Over the course of a month, scientists from McMaster University, in Canada, have turned an ordinary sample of blood into functioning nerve cells. Their findings, published in the journal Cell Reports, suggest a radically new approach to specializing pain treatment and delivering important prognostic information for people with chronic disease.

In the U.S., roughly 100 million people, or a third of the population, suffer from a form of chronic pain. It affects more people than diabetes, heart disease, and cancer combined. Despite this outstanding prevalence, scientists face a critical and arresting dilemma: The human nervous system isn’t available for biopsy. This means the only approaches to pain treatment they can develop are unspecific and possibly riddled with unwanted side effects.

“If I was a patient and I was feeling pain or experiencing neuropathy, the prized pain drug for me would target the peripheral nervous system neurons, but do nothing to the central nervous system, thus avoiding non-addictive drug side effects,” said Mick Bhatia, director of the McMaster Stem Cell and Cancer Research Institute and senior author of the study. Unfortunately, such a drug doesn’t exist yet. But the latest findings move Bhatia and his colleagues one step closer.

In their investigation, the scientists drew blood samples from patients’ arms and, through a patented technique involving a type of stem cell called neural progenitor cells, transformed the blood into functioning nerve cells. These cells work as both central nervous system cells — those found in the brain and spine — and peripheral nerve cells, which are found in the rest of the body and help regulate things like itch, temperature, and pain.

“Nobody has ever done this with adult blood,” Bhatia said. “Ever.”

Scientists can now ask smarter questions related to their patients’ pain. Instead of treating all pain equally, they can find out why certain people experience numbness and others feel pain; determine whether the pain is genetic in nature; and predict whether someone with diabetes will experience diabetic neuropathy later in life. Bhatia says the findings allow for “broad and immediate applications.”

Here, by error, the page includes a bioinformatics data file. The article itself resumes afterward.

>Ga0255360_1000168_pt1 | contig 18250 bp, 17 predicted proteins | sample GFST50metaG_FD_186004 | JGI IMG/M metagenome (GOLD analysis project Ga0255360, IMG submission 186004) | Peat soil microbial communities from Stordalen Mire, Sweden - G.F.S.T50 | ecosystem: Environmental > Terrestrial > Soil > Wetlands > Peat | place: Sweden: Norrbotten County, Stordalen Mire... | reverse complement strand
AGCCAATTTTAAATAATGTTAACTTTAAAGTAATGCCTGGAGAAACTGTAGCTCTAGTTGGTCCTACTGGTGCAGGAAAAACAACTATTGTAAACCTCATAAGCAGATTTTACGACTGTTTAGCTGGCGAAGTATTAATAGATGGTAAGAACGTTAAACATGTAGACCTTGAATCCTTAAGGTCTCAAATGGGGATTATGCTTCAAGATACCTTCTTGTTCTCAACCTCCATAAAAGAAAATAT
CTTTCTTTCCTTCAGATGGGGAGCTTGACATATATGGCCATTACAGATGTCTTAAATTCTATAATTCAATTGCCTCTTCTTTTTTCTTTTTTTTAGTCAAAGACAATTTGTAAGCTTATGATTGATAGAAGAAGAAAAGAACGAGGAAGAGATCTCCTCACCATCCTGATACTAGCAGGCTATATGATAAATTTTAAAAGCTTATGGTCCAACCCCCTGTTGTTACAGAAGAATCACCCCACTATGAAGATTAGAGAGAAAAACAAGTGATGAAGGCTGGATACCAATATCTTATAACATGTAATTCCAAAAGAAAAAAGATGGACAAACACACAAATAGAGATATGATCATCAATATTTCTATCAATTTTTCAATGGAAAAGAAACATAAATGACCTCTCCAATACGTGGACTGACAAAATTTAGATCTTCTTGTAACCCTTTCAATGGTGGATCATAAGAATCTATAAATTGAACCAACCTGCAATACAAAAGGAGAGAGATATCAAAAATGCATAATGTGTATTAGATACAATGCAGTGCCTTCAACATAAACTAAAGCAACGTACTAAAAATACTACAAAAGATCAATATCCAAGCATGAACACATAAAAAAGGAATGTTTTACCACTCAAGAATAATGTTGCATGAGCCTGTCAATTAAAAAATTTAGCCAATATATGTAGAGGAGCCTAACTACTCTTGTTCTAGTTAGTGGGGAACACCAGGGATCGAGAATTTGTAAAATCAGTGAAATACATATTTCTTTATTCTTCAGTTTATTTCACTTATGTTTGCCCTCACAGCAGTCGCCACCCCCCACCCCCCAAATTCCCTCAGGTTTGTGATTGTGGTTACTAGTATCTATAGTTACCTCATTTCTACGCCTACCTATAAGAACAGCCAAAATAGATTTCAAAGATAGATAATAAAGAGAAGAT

In the long run, they can be used to develop patient-specific drugs. Unlike opioids and other painkillers, which often just numb the pain by dulling the signal to the brain and can leave users feeling fuzzy-headed, the new drugs could be designed to treat pain directly at the nerve site.

“You don't want to feel sleepy or unaware, you just want your pain to go away,” Bhatia said. “But, up until now, no one's had the ability and required technology to actually test different drugs to find something that targets the peripheral nervous system and not the central nervous system in a patient specific, or personalized manner.”

If all goes to plan, hospitals will be able to implement a system of patient care in which the doctor takes a blood sample and can immediately tell what risks lie ahead. This “bench to bed” approach is extremely exciting, says Akbar Panju, a clinician and professor of medicine, adding it will have “a major impact on the management of neurological diseases, particularly neuropathic pain.”

Source: Lee J, Mitchell R, McNicol J, et al. Single Transcription Factor Conversion of Human Blood Fate to NPCs with CNS and PNS Developmental Capacity. Cell Reports. 2015.